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History of St Augustine’s

In the beginning…

The first phase of Downside Estate was built – Mountview Avenue and Southwood Road, London Road end. The Rector of Dunstable was Canon Orton and he foresaw that the growing estate would be an ideal location for a ‘daughter’ church of the Priory. During one of his visits to Dunstable Grammar School (now Ashton Middle) he asked a bright looking lad named David where he lived and learned that it was in one of the new houses in Southwood Road with his parents and sister. As a result Canon Orton called on Arthur and Elsie Buck at No. 3 and asked their opinion about a church being built to serve the new estate. Elsie agreed to make enquiries from the people who lived nearby and several meetings were held with the Rector and later with the Bishop of St. Albans, Rev’d Gresford-Jones, to explain the processes of setting up a new church, as the response had been good. It was agreed that when a certain amount of money had been raised locally the Diocese would give the remainder of what was required.

So began the building fund… there would be stamps priced 6d or 1/- which could be bought and fixed on cards! Elsie and friend Muriel Ward agreed to make weekly calls at houses on the estate as they became occupied mostly by young families and Barbara Darvill’s home-made coconut ice was very popular – these and other ways of raising money continued for almost three years and were a way of forming interested people into a nucleus church family.

But where were they to meet?

HighfieldsThe conservatory of a large house in London Road Highfields (now The Highwayman public house) was offered but it was dilapidated, not having been in use. However a working party of men and women quickly cleaned it up, installed lighting, polished, even to the red tiled fireplace hearth, borrowed chairs from the Parish Hall and set up an Altar and declared it ready for use.

At the first Service there were so many people they sat anywhere and one poor soul sat down on the newly polished red tiles with dire consequences to her clothing! By this time a Priest had been appointed, the estate was growing rapidly and there were soon regular services on Sunday afternoons – the church family was growing. A baby girl was baptised by Rev’d Harry Bamber one Sunday in May 1957, a large mixing bowl stood in for a font and the ‘church’ was filled with parents and children coming to see Gillian Townsend baptised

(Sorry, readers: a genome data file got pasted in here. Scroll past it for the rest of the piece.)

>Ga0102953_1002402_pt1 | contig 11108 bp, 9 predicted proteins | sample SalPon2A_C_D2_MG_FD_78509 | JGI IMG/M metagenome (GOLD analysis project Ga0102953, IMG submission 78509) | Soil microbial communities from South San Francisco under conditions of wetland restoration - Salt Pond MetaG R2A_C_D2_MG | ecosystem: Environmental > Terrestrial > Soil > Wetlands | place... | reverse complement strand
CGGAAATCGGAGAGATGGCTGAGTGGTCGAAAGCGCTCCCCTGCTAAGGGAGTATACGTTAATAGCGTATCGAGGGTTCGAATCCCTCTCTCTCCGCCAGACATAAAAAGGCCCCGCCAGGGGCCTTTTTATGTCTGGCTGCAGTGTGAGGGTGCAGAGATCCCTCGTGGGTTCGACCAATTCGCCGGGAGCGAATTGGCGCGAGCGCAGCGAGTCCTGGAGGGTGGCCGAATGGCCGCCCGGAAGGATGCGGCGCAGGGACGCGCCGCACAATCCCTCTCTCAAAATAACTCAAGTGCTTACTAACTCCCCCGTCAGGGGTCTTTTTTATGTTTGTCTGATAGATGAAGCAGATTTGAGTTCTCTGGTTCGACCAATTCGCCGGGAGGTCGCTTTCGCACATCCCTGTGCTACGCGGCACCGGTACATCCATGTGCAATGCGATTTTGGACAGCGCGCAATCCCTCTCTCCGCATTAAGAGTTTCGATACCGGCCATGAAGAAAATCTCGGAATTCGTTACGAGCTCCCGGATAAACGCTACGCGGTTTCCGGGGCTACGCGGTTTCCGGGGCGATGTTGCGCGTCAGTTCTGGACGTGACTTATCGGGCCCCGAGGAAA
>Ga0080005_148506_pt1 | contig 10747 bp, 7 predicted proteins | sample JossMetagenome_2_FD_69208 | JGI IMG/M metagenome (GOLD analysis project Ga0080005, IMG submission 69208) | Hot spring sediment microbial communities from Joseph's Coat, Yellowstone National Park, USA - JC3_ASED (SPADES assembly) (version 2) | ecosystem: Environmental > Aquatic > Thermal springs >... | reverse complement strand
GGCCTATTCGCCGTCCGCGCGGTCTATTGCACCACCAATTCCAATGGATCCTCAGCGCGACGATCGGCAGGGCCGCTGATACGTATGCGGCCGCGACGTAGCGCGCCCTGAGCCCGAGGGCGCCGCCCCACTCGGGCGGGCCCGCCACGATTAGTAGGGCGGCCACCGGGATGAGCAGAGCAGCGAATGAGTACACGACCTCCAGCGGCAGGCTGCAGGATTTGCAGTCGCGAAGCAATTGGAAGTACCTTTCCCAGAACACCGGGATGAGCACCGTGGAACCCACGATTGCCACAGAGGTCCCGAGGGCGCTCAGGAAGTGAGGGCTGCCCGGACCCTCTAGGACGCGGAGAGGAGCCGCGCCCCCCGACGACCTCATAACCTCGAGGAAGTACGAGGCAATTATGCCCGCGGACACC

‘Highfields’ was demolished as Mr and Mrs Beaumont moved away and the site was used to build The Highwayman pub. This meant the church needed a new venue and a works canteen (Headley’s) in Southfields Road was offered and used each Sunday morning for a said Communion Service until September 1959 when the first St Augustines Church in Oakwood Avenue was completed. Several members of the Priory congregation who lived at this end of the town gave valuable help and support at this time, culminating in the consecration of the site by the Bishop of Bedford and the erection of a large wooden cross in May 1959 – a timely reminder of St. Augustine of Canterbury.

St Augustines 1959

Chapter Two: 1959-1991

The site of the future St Augustines Church, having been hallowed in May, was ready for building. Plans were quickly agreed and work began by Messrs. W. Watson & Son (a local builder) on the brick and pre-fabricated building which was completed by September. The building fund already in place was growing and everyone was encouraged to “Buy a Brick for £1”: this was quite an amount of money then. The building comprised a large hall with a sanctuary screened off at the eastern end, two cloakrooms, a kitchen, choir vestry and priest’s vestry. It was dedicated to St. Augustine on 29th September 1959 by the Bishop of St. Albans at the time- Bishop Gresford Jones.

The church was a daughter church of the Priory which meant it was supported financially and administratively, the Priest-in-Charge taking services at the Priory as well as at the new church. The church committee included two very helpful, experienced men from the Priory who lived at this end of the town – I believe they became the first secretary and treasurer and I recall being told that if they banked £10 that was a good week!

Regular Sunday services were the Eucharist and Evensong and a mid-week Holy Communion. A choir of boy choristers was soon formed and they sang at both services.

1960s and early 70s
Downside Estate was expanding rapidly mainly with young families and the main hall was soon in demand. Brownies, Guides, Cubs and Scouts flourished, all being affiliated to St Augustines, and monthly Parade Services meant a full church with young people looking smart in uniforms and with their respective flags. Many of them also attended the Sunday School which had been started. Confirmation classes were held and adults, one of whom was Elsie Matthews (who is still here!), as well as young people were confirmed.